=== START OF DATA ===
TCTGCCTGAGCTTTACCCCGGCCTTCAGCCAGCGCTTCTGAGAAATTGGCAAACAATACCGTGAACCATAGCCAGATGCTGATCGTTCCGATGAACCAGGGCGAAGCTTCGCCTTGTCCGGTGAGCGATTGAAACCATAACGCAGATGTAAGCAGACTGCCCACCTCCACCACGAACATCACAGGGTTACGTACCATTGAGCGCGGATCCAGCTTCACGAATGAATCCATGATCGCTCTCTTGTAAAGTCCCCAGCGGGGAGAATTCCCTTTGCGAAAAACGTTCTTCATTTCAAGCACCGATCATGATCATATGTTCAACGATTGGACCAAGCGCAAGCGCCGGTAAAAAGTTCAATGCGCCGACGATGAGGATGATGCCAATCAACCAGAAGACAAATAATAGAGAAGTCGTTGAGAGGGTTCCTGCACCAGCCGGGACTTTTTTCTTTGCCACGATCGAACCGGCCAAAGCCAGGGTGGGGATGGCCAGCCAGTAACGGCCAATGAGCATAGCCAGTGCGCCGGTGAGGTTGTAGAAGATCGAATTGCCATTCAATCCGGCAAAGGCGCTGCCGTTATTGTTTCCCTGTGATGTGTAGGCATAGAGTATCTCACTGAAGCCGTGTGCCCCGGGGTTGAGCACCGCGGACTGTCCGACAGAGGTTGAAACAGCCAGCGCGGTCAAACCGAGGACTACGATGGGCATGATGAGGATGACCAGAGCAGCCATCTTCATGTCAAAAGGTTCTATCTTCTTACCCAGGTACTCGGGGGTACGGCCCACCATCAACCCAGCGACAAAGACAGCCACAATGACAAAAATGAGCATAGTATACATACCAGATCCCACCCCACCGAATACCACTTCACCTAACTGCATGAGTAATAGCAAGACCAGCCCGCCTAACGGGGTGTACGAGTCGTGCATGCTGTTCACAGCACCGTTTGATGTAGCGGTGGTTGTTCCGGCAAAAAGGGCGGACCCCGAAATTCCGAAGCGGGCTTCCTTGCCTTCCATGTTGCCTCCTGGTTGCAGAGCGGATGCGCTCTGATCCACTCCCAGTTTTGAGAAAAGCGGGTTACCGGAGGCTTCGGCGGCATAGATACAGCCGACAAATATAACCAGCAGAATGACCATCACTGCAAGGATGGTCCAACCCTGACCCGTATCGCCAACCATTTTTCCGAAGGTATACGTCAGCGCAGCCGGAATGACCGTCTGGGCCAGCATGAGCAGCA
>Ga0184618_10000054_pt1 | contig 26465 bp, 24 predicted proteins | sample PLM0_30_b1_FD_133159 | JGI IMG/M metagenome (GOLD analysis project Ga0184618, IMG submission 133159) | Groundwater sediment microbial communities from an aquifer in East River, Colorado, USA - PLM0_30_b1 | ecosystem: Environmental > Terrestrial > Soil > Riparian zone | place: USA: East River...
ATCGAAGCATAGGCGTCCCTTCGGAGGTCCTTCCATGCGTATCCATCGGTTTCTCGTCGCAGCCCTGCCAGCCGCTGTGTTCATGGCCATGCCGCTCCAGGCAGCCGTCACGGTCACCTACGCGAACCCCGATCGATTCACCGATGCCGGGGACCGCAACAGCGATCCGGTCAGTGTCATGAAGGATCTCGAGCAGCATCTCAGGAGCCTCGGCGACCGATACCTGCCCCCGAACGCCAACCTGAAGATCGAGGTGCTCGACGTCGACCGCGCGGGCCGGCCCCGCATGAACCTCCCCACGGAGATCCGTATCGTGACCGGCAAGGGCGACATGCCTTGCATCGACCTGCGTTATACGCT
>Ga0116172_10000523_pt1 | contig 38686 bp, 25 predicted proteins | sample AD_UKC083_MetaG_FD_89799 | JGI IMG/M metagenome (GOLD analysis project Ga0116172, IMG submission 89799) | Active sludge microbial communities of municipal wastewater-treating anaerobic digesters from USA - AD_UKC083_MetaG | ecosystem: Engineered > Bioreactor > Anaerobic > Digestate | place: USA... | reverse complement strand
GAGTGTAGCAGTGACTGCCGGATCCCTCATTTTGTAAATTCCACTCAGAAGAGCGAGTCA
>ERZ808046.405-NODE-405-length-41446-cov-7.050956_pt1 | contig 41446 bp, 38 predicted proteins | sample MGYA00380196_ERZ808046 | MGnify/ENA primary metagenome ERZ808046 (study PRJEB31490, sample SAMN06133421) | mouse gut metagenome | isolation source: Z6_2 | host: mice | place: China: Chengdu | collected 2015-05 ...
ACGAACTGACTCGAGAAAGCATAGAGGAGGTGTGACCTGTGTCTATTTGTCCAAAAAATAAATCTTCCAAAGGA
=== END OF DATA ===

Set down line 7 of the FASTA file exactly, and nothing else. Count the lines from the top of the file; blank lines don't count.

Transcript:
ACGAACTGACTCGAGAAAGCATAGAGGAGGTGTGACCTGTGTCTATTTGTCCAAAAAATAAATCTTCCAAAGGA